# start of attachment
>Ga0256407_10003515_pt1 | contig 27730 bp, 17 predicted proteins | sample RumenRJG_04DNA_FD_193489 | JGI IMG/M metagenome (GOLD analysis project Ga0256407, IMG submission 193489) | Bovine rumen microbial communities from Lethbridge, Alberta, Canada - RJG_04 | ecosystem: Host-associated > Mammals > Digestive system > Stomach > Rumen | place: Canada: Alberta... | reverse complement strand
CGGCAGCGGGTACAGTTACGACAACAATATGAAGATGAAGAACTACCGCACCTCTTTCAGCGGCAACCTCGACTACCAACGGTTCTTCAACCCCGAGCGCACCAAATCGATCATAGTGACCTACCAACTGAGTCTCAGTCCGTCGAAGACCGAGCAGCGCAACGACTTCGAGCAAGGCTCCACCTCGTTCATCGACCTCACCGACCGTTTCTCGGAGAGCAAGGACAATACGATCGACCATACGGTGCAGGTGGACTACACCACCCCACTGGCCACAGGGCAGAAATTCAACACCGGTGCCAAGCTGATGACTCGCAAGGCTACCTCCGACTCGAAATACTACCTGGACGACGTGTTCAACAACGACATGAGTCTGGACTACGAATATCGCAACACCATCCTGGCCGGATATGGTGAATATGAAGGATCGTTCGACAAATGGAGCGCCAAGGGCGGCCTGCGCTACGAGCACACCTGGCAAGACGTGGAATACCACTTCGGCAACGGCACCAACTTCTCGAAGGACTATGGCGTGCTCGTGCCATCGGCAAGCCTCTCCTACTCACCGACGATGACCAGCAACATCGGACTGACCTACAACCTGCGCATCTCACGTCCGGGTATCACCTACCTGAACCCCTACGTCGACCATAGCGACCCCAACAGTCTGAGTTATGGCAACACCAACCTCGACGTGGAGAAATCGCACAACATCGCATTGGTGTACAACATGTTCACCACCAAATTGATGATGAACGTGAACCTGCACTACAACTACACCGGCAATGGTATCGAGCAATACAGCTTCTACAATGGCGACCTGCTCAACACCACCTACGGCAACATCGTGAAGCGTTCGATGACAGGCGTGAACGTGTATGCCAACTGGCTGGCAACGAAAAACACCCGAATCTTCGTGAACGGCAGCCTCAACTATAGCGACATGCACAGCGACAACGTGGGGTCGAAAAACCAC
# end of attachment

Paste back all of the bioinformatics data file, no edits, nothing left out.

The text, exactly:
>Ga0256407_10003515_pt1 | contig 27730 bp, 17 predicted proteins | sample RumenRJG_04DNA_FD_193489 | JGI IMG/M metagenome (GOLD analysis project Ga0256407, IMG submission 193489) | Bovine rumen microbial communities from Lethbridge, Alberta, Canada - RJG_04 | ecosystem: Host-associated > Mammals > Digestive system > Stomach > Rumen | place: Canada: Alberta... | reverse complement strand
CGGCAGCGGGTACAGTTACGACAACAATATGAAGATGAAGAACTACCGCACCTCTTTCAGCGGCAACCTCGACTACCAACGGTTCTTCAACCCCGAGCGCACCAAATCGATCATAGTGACCTACCAACTGAGTCTCAGTCCGTCGAAGACCGAGCAGCGCAACGACTTCGAGCAAGGCTCCACCTCGTTCATCGACCTCACCGACCGTTTCTCGGAGAGCAAGGACAATACGATCGACCATACGGTGCAGGTGGACTACACCACCCCACTGGCCACAGGGCAGAAATTCAACACCGGTGCCAAGCTGATGACTCGCAAGGCTACCTCCGACTCGAAATACTACCTGGACGACGTGTTCAACAACGACATGAGTCTGGACTACGAATATCGCAACACCATCCTGGCCGGATATGGTGAATATGAAGGATCGTTCGACAAATGGAGCGCCAAGGGCGGCCTGCGCTACGAGCACACCTGGCAAGACGTGGAATACCACTTCGGCAACGGCACCAACTTCTCGAAGGACTATGGCGTGCTCGTGCCATCGGCAAGCCTCTCCTACTCACCGACGATGACCAGCAACATCGGACTGACCTACAACCTGCGCATCTCACGTCCGGGTATCACCTACCTGAACCCCTACGTCGACCATAGCGACCCCAACAGTCTGAGTTATGGCAACACCAACCTCGACGTGGAGAAATCGCACAACATCGCATTGGTGTACAACATGTTCACCACCAAATTGATGATGAACGTGAACCTGCACTACAACTACACCGGCAATGGTATCGAGCAATACAGCTTCTACAATGGCGACCTGCTCAACACCACCTACGGCAACATCGTGAAGCGTTCGATGACAGGCGTGAACGTGTATGCCAACTGGCTGGCAACGAAAAACACCCGAATCTTCGTGAACGGCAGCCTCAACTATAGCGACATGCACAGCGACAACGTGGGGTCGAAAAACCAC